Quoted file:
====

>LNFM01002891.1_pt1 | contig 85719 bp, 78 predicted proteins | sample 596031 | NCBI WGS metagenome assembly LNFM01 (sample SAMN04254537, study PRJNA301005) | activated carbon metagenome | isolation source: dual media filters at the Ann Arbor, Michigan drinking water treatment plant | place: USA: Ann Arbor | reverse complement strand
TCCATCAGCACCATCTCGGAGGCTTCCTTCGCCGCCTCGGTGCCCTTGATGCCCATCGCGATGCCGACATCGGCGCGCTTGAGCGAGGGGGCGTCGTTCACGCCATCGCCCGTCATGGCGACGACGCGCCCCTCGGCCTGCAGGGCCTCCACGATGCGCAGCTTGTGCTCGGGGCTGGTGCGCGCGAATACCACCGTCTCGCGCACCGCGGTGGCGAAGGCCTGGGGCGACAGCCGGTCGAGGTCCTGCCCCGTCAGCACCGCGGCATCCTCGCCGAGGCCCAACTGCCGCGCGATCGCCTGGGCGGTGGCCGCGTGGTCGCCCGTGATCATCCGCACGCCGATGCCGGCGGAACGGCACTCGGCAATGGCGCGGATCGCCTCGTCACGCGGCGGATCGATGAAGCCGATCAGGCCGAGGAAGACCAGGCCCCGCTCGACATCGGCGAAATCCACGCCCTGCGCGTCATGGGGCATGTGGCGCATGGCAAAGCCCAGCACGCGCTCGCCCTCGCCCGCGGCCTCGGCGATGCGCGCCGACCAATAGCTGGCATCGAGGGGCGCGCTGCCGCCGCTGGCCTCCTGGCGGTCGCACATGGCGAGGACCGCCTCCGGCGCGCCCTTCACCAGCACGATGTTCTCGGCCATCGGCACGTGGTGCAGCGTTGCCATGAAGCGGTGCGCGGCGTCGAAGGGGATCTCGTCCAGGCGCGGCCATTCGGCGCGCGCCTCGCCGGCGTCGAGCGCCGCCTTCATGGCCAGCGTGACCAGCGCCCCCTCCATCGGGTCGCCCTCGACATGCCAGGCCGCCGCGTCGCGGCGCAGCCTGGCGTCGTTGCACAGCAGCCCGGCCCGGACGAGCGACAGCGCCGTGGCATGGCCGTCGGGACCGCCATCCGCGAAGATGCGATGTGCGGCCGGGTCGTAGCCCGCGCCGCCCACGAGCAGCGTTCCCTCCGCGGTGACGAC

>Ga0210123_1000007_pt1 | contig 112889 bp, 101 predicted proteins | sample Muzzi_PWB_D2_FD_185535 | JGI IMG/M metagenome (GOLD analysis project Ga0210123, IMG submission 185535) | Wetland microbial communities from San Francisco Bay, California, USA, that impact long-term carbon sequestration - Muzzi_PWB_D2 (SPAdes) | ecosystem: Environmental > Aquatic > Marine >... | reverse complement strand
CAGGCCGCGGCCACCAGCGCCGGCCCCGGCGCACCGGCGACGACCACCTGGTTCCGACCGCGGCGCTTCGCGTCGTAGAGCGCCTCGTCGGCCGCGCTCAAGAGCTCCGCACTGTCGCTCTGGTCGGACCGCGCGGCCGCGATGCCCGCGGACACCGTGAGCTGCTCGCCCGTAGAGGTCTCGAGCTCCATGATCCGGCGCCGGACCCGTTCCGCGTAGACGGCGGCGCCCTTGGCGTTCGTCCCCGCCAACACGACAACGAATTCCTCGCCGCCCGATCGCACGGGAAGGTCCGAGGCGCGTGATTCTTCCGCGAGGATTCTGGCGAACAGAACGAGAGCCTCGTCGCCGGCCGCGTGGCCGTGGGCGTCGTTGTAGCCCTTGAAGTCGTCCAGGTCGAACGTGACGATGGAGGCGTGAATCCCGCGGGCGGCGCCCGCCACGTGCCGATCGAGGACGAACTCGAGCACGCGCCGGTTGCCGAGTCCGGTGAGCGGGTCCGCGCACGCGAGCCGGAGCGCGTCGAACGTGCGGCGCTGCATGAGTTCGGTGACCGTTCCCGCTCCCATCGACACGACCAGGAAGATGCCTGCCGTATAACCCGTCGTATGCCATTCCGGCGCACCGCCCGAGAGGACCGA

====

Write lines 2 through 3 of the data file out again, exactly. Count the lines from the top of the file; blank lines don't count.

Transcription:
TCCATCAGCACCATCTCGGAGGCTTCCTTCGCCGCCTCGGTGCCCTTGATGCCCATCGCGATGCCGACATCGGCGCGCTTGAGCGAGGGGGCGTCGTTCACGCCATCGCCCGTCATGGCGACGACGCGCCCCTCGGCCTGCAGGGCCTCCACGATGCGCAGCTTGTGCTCGGGGCTGGTGCGCGCGAATACCACCGTCTCGCGCACCGCGGTGGCGAAGGCCTGGGGCGACAGCCGGTCGAGGTCCTGCCCCGTCAGCACCGCGGCATCCTCGCCGAGGCCCAACTGCCGCGCGATCGCCTGGGCGGTGGCCGCGTGGTCGCCCGTGATCATCCGCACGCCGATGCCGGCGGAACGGCACTCGGCAATGGCGCGGATCGCCTCGTCACGCGGCGGATCGATGAAGCCGATCAGGCCGAGGAAGACCAGGCCCCGCTCGACATCGGCGAAATCCACGCCCTGCGCGTCATGGGGCATGTGGCGCATGGCAAAGCCCAGCACGCGCTCGCCCTCGCCCGCGGCCTCGGCGATGCGCGCCGACCAATAGCTGGCATCGAGGGGCGCGCTGCCGCCGCTGGCCTCCTGGCGGTCGCACATGGCGAGGACCGCCTCCGGCGCGCCCTTCACCAGCACGATGTTCTCGGCCATCGGCACGTGGTGCAGCGTTGCCATGAAGCGGTGCGCGGCGTCGAAGGGGATCTCGTCCAGGCGCGGCCATTCGGCGCGCGCCTCGCCGGCGTCGAGCGCCGCCTTCATGGCCAGCGTGACCAGCGCCCCCTCCATCGGGTCGCCCTCGACATGCCAGGCCGCCGCGTCGCGGCGCAGCCTGGCGTCGTTGCACAGCAGCCCGGCCCGGACGAGCGACAGCGCCGTGGCATGGCCGTCGGGACCGCCATCCGCGAAGATGCGATGTGCGGCCGGGTCGTAGCCCGCGCCGCCCACGAGCAGCGTTCCCTCCGCGGTGACGAC

>Ga0210123_1000007_pt1 | contig 112889 bp, 101 predicted proteins | sample Muzzi_PWB_D2_FD_185535 | JGI IMG/M metagenome (GOLD analysis project Ga0210123, IMG submission 185535) | Wetland microbial communities from San Francisco Bay, California, USA, that impact long-term carbon sequestration - Muzzi_PWB_D2 (SPAdes) | ecosystem: Environmental > Aquatic > Marine >... | reverse complement strand